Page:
By Zachary Swickey
Adele had a stellar year in 2011. Despite persistent voval chord problems that required surgery, she still managed to have the best selling album of the year with 21, which has moved more units than any release since Usher’s 2004 effort Confessions. So it’s pretty safe to say most of us are familiar with the heartache Adele channels on the album, which makes us happy to hear that she’s supposedly got a new beau to start the New Year with.
According to reports from The Sun (along with photographic evidence), Adele was seen kissing on her new boyfriend Simon Konecki while they were enjoying themselves at Florida’s Everglades National Park – indulging in an airboat ride together through some marshes, while both donning aviator shades. She may have gotten better about choosing a gentleman too, because Konecki sounds like a pretty stand-up guy – he’s the head of Drop4Drop, an English charity that is devoted to solving the world’s current water crisis. Perhaps his good karma will keep any songs from being written about him if things don’t work out.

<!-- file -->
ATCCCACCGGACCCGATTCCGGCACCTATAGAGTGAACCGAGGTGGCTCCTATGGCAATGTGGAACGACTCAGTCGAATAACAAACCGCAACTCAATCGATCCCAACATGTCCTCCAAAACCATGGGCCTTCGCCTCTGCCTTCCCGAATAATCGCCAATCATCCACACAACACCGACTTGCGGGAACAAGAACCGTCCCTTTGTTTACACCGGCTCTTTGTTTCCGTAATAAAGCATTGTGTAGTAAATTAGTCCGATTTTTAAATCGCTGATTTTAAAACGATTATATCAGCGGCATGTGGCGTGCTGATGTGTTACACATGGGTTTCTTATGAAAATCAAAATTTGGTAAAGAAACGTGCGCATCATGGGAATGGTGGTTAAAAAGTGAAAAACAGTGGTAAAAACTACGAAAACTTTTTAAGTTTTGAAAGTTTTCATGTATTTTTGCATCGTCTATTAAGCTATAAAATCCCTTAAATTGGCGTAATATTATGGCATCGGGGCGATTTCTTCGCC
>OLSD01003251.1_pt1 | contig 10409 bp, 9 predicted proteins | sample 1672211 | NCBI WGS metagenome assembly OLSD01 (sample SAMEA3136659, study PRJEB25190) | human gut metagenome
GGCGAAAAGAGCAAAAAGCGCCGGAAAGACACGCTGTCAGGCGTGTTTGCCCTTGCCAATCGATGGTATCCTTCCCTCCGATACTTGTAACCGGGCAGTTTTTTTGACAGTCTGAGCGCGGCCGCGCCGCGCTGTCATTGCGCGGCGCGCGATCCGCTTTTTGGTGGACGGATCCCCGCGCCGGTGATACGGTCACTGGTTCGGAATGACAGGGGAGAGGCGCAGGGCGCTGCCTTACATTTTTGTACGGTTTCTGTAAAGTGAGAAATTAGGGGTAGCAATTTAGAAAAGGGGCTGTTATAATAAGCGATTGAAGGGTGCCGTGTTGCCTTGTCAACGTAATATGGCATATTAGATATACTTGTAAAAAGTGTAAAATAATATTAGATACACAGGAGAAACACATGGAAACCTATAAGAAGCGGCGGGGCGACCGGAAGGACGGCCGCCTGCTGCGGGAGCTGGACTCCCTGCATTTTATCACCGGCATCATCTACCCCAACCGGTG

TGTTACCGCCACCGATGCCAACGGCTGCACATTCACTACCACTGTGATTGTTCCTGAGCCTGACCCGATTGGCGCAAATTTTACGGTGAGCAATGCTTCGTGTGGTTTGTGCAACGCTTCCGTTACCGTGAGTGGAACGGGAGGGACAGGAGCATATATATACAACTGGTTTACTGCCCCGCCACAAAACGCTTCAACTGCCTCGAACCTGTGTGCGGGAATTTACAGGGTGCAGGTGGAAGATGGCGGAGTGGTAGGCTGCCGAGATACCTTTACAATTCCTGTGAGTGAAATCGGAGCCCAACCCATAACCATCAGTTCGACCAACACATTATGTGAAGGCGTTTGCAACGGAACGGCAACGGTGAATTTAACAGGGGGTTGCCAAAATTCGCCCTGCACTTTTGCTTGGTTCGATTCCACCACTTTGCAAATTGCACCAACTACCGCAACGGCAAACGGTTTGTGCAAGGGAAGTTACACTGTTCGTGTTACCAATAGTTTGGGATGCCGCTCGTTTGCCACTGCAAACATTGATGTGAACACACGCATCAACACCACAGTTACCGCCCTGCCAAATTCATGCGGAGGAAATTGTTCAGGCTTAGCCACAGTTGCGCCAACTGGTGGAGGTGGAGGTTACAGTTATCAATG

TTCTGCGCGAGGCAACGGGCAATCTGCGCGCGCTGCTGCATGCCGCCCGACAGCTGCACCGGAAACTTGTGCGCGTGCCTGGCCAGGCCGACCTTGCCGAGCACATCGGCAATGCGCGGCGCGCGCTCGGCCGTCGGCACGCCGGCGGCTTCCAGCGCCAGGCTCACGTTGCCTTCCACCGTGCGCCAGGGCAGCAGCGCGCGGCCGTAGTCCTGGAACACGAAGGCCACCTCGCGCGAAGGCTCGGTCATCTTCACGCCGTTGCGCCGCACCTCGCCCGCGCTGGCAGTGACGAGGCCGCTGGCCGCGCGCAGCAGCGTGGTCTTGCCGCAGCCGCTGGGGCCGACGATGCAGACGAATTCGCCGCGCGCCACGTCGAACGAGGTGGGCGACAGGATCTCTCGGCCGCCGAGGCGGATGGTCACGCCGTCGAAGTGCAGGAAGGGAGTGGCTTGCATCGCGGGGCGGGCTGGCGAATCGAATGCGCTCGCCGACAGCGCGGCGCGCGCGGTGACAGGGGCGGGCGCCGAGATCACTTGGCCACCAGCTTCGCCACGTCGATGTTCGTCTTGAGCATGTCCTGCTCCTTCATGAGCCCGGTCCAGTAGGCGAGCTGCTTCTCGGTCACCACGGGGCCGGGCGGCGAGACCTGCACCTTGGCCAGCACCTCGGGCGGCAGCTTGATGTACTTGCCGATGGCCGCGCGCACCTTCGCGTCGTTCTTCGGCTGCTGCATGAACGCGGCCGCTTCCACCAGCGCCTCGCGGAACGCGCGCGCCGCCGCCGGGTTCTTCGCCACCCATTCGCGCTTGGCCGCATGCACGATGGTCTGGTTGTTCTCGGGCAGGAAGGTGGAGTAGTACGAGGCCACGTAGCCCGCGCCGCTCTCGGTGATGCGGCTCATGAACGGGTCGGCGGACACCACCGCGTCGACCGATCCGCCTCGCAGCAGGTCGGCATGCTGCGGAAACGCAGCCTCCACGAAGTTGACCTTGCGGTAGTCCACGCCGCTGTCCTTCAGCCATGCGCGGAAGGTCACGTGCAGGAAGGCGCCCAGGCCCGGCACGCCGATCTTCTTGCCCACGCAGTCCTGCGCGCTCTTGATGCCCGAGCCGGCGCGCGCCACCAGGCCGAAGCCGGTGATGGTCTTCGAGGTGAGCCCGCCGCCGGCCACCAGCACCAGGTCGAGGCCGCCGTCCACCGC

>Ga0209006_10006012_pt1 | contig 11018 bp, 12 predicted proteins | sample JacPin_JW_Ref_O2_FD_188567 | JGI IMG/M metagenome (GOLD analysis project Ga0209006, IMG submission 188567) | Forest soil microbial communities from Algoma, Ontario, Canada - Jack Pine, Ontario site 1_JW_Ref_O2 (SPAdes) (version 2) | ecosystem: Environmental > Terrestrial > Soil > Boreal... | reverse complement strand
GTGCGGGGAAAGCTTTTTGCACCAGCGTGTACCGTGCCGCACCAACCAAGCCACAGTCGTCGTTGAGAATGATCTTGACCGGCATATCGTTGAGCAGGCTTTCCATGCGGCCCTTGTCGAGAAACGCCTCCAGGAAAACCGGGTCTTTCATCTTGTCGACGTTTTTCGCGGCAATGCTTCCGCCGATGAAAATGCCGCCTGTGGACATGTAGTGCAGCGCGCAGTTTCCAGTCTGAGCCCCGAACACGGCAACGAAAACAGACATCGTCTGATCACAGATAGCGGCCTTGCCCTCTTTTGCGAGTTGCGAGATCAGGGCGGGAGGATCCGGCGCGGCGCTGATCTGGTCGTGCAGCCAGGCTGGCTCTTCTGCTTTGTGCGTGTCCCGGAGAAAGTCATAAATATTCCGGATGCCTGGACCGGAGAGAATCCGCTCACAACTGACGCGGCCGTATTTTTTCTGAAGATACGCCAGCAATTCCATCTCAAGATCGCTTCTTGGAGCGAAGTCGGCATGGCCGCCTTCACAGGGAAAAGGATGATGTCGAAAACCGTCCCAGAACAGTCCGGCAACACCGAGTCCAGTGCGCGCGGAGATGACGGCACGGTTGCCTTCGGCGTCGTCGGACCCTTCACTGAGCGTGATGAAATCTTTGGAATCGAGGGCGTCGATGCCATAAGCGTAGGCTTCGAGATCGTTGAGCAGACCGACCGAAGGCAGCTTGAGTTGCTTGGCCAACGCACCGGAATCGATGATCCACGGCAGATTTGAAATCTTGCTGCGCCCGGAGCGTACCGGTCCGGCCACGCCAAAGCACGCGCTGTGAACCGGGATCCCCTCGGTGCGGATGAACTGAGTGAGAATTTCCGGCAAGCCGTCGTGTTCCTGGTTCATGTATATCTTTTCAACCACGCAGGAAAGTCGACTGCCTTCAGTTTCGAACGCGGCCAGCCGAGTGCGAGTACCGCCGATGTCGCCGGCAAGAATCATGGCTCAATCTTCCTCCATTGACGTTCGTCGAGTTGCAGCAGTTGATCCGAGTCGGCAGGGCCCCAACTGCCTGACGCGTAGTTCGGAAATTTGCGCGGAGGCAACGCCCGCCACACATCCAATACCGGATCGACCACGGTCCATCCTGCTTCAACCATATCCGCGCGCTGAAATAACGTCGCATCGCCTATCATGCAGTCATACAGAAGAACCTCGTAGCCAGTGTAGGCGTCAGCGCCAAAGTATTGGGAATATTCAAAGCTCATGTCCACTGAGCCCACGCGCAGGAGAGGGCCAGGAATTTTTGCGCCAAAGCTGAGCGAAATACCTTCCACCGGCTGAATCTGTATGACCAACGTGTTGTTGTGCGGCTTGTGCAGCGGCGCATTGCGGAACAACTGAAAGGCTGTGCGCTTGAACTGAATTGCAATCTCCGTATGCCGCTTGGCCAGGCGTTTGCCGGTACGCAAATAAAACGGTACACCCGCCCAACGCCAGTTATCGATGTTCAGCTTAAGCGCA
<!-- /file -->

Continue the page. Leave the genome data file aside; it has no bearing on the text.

Not that Adele was particularly harsh about her ex who is the main lyrical inspiration behind 21. The album progressively showcases all sides of the emotional rollercoaster that everyone goes on when ending a relationship. For example, album-opener (and smash hit) “Rolling in the Deep” is basically Adele’s big “f*** you” to her former lover, who reportedly called her weak and told her life without him would be boring for her (we’re sure it’s pretty easy for her to laugh that comment off at this point).
Midway through the album, that anger transforms into heartbreak and reflection on the somber track “Don’t You Remember,” which anyone would be hard-pressed to not emotionally connect with as she sings, “Don’t you remember / the reason you loved me before?” The album then comes full circle on the closing track “Someone Like You” when Adele wishes her ex the best with his new life, including a marriage and child, but requests that he never forget her.
The emotional intensity and honesty is part of what makes 21 so great, which will make it all the more interesting if Adele has to start writing happy songs when she doesn’t have a devastating relationship to write about.